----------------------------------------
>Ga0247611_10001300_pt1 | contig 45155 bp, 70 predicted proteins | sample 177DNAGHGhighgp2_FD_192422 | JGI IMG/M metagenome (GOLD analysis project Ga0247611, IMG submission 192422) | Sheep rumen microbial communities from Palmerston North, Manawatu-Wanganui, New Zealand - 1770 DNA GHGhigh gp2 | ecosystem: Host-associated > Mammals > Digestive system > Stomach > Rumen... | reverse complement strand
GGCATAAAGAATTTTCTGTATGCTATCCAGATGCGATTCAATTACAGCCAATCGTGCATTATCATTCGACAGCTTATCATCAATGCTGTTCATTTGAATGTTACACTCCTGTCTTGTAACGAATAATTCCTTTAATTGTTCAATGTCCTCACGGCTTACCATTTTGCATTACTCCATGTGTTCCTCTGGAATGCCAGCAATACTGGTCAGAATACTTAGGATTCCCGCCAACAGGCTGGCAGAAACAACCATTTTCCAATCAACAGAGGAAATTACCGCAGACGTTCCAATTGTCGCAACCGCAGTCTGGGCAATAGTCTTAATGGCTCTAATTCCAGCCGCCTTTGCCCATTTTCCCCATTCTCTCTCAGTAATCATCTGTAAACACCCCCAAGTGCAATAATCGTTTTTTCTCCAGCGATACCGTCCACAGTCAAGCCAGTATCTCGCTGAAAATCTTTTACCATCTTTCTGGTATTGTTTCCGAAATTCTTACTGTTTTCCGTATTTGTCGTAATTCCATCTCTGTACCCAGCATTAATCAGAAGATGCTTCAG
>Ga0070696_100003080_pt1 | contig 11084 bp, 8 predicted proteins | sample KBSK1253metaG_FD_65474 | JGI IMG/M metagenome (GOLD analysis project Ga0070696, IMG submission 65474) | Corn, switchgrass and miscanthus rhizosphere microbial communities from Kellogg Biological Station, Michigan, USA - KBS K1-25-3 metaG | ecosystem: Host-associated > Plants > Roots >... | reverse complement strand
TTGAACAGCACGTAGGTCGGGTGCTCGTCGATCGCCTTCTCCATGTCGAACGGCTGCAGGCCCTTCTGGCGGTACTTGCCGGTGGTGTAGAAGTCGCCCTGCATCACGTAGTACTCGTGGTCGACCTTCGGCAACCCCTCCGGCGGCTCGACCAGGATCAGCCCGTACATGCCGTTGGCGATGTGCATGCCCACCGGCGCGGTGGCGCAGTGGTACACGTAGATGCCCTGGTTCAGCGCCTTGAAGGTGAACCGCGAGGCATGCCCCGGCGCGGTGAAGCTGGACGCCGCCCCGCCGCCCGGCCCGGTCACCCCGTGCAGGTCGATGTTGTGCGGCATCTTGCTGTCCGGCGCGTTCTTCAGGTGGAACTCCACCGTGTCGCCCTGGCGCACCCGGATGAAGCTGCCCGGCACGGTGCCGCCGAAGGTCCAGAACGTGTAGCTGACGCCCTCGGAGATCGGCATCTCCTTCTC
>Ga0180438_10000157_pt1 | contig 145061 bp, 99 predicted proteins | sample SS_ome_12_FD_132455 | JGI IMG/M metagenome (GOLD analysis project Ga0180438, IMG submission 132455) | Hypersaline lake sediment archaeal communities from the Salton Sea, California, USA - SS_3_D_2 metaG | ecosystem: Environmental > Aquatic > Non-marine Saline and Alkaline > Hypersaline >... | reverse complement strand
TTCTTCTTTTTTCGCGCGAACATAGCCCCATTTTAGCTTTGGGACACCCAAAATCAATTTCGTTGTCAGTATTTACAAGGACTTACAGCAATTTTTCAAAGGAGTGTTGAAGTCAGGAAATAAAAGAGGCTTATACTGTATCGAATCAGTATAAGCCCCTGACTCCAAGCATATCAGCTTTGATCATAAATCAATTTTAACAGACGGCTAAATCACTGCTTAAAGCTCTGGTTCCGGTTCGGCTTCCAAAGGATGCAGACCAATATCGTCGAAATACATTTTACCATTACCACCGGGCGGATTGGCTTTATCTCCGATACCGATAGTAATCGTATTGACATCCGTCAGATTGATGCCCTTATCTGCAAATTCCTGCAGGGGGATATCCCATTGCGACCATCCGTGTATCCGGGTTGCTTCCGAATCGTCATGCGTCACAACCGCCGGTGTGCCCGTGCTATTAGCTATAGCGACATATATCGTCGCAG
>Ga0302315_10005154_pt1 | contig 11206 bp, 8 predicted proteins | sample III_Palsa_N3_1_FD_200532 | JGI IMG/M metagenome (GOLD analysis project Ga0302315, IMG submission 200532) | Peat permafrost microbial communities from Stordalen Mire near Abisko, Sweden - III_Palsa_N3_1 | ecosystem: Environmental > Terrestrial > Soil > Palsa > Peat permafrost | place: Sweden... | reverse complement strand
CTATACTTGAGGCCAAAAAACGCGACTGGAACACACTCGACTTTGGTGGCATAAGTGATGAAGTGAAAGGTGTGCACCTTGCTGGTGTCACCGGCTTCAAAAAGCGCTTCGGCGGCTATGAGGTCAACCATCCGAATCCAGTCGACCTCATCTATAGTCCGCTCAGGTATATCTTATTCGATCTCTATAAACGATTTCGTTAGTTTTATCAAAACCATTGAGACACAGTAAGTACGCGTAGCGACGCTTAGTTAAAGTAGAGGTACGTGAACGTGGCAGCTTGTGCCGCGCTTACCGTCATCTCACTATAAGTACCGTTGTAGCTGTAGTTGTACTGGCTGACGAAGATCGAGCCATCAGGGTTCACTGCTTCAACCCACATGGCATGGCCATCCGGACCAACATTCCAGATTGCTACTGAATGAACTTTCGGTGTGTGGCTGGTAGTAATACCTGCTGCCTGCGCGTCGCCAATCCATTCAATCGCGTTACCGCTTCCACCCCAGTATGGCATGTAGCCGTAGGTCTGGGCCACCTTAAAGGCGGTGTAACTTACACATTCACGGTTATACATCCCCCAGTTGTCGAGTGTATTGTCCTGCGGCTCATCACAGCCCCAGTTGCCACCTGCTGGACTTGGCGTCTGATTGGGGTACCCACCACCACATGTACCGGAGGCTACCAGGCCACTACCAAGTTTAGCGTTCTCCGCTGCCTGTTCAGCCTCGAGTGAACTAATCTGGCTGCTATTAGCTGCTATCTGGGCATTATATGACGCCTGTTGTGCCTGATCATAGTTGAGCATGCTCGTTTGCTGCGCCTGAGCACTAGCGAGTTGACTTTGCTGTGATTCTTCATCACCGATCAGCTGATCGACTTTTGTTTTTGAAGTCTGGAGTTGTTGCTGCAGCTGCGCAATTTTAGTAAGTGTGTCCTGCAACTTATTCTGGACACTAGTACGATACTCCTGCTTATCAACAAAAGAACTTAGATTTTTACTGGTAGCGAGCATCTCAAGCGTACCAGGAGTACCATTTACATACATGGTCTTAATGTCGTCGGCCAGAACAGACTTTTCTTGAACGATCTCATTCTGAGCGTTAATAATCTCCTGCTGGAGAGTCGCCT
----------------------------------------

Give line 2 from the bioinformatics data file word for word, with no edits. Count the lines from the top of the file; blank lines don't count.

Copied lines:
GGCATAAAGAATTTTCTGTATGCTATCCAGATGCGATTCAATTACAGCCAATCGTGCATTATCATTCGACAGCTTATCATCAATGCTGTTCATTTGAATGTTACACTCCTGTCTTGTAACGAATAATTCCTTTAATTGTTCAATGTCCTCACGGCTTACCATTTTGCATTACTCCATGTGTTCCTCTGGAATGCCAGCAATACTGGTCAGAATACTTAGGATTCCCGCCAACAGGCTGGCAGAAACAACCATTTTCCAATCAACAGAGGAAATTACCGCAGACGTTCCAATTGTCGCAACCGCAGTCTGGGCAATAGTCTTAATGGCTCTAATTCCAGCCGCCTTTGCCCATTTTCCCCATTCTCTCTCAGTAATCATCTGTAAACACCCCCAAGTGCAATAATCGTTTTTTCTCCAGCGATACCGTCCACAGTCAAGCCAGTATCTCGCTGAAAATCTTTTACCATCTTTCTGGTATTGTTTCCGAAATTCTTACTGTTTTCCGTATTTGTCGTAATTCCATCTCTGTACCCAGCATTAATCAGAAGATGCTTCAG